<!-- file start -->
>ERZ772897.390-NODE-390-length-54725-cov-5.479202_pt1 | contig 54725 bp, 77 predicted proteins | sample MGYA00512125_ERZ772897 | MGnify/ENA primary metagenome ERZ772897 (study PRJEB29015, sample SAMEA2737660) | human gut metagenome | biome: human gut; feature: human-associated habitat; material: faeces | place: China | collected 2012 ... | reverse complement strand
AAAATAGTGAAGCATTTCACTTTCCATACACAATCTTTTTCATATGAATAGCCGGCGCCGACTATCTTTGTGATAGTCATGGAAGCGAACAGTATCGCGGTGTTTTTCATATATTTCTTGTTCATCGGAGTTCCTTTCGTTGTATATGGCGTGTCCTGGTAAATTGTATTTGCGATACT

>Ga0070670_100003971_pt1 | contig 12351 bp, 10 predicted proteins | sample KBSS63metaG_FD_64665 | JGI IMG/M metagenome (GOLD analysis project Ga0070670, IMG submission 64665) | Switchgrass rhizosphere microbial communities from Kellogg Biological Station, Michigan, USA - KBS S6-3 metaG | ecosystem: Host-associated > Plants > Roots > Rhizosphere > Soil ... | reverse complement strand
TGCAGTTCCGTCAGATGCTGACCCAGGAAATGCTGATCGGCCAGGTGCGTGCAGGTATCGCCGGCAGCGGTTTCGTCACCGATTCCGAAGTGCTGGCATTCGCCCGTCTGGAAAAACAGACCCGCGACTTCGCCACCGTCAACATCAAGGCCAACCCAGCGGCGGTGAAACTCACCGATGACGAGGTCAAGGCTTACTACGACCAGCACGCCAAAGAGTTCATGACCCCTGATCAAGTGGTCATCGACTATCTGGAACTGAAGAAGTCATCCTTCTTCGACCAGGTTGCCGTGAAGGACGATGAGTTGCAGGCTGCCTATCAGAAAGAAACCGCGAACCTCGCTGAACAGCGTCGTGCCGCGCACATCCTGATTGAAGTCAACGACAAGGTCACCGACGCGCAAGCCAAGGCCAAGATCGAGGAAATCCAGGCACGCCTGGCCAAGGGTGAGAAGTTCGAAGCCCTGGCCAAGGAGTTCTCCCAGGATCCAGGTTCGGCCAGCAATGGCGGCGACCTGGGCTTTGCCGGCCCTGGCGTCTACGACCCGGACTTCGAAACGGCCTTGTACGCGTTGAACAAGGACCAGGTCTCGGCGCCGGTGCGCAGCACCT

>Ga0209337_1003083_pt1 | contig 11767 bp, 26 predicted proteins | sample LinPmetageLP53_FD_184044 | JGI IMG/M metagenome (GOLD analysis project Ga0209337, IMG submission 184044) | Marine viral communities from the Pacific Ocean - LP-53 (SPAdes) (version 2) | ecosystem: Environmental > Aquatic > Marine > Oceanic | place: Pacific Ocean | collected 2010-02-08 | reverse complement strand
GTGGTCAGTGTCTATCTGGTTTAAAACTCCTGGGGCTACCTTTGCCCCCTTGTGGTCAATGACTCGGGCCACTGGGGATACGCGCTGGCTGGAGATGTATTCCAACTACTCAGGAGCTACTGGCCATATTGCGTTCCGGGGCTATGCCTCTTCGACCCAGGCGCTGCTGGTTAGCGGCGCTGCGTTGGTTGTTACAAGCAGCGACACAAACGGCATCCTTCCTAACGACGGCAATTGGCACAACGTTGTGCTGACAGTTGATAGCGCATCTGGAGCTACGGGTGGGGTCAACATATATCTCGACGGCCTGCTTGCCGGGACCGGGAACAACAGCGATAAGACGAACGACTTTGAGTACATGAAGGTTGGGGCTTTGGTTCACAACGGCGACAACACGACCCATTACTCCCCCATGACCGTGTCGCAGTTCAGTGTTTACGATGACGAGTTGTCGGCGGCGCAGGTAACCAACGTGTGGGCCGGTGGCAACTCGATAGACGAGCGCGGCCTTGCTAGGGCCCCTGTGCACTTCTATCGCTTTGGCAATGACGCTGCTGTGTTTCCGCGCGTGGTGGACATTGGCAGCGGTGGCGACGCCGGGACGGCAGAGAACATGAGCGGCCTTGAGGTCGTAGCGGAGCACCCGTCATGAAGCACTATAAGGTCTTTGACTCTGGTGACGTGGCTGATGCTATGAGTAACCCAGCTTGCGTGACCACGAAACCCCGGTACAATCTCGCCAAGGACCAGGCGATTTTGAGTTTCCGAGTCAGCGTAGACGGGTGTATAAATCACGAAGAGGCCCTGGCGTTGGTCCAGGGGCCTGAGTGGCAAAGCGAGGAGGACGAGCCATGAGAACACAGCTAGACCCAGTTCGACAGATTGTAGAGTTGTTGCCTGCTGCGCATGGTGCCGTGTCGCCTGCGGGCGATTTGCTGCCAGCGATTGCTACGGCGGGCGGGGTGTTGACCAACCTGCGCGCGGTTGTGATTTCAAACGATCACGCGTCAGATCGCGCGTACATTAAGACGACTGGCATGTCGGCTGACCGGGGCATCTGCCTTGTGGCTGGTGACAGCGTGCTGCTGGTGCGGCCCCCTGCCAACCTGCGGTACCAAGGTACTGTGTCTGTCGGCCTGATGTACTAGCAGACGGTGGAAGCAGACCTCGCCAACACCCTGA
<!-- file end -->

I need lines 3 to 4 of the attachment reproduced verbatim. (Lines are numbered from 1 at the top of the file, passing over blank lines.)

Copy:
>Ga0070670_100003971_pt1 | contig 12351 bp, 10 predicted proteins | sample KBSS63metaG_FD_64665 | JGI IMG/M metagenome (GOLD analysis project Ga0070670, IMG submission 64665) | Switchgrass rhizosphere microbial communities from Kellogg Biological Station, Michigan, USA - KBS S6-3 metaG | ecosystem: Host-associated > Plants > Roots > Rhizosphere > Soil ... | reverse complement strand
TGCAGTTCCGTCAGATGCTGACCCAGGAAATGCTGATCGGCCAGGTGCGTGCAGGTATCGCCGGCAGCGGTTTCGTCACCGATTCCGAAGTGCTGGCATTCGCCCGTCTGGAAAAACAGACCCGCGACTTCGCCACCGTCAACATCAAGGCCAACCCAGCGGCGGTGAAACTCACCGATGACGAGGTCAAGGCTTACTACGACCAGCACGCCAAAGAGTTCATGACCCCTGATCAAGTGGTCATCGACTATCTGGAACTGAAGAAGTCATCCTTCTTCGACCAGGTTGCCGTGAAGGACGATGAGTTGCAGGCTGCCTATCAGAAAGAAACCGCGAACCTCGCTGAACAGCGTCGTGCCGCGCACATCCTGATTGAAGTCAACGACAAGGTCACCGACGCGCAAGCCAAGGCCAAGATCGAGGAAATCCAGGCACGCCTGGCCAAGGGTGAGAAGTTCGAAGCCCTGGCCAAGGAGTTCTCCCAGGATCCAGGTTCGGCCAGCAATGGCGGCGACCTGGGCTTTGCCGGCCCTGGCGTCTACGACCCGGACTTCGAAACGGCCTTGTACGCGTTGAACAAGGACCAGGTCTCGGCGCCGGTGCGCAGCACCT